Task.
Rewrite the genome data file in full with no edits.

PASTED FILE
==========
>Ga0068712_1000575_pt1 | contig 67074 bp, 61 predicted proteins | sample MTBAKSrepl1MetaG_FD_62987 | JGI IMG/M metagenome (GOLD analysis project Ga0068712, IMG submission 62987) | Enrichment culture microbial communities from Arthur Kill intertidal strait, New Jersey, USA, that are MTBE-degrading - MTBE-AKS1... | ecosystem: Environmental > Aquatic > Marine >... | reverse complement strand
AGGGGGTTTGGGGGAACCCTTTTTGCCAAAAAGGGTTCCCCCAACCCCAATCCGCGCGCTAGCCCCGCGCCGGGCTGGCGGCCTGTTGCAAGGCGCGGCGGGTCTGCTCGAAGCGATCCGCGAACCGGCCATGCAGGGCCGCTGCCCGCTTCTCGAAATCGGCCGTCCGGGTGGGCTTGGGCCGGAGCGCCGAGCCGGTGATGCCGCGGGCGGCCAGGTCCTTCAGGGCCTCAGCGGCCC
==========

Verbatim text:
>Ga0068712_1000575_pt1 | contig 67074 bp, 61 predicted proteins | sample MTBAKSrepl1MetaG_FD_62987 | JGI IMG/M metagenome (GOLD analysis project Ga0068712, IMG submission 62987) | Enrichment culture microbial communities from Arthur Kill intertidal strait, New Jersey, USA, that are MTBE-degrading - MTBE-AKS1... | ecosystem: Environmental > Aquatic > Marine >... | reverse complement strand
AGGGGGTTTGGGGGAACCCTTTTTGCCAAAAAGGGTTCCCCCAACCCCAATCCGCGCGCTAGCCCCGCGCCGGGCTGGCGGCCTGTTGCAAGGCGCGGCGGGTCTGCTCGAAGCGATCCGCGAACCGGCCATGCAGGGCCGCTGCCCGCTTCTCGAAATCGGCCGTCCGGGTGGGCTTGGGCCGGAGCGCCGAGCCGGTGATGCCGCGGGCGGCCAGGTCCTTCAGGGCCTCAGCGGCCC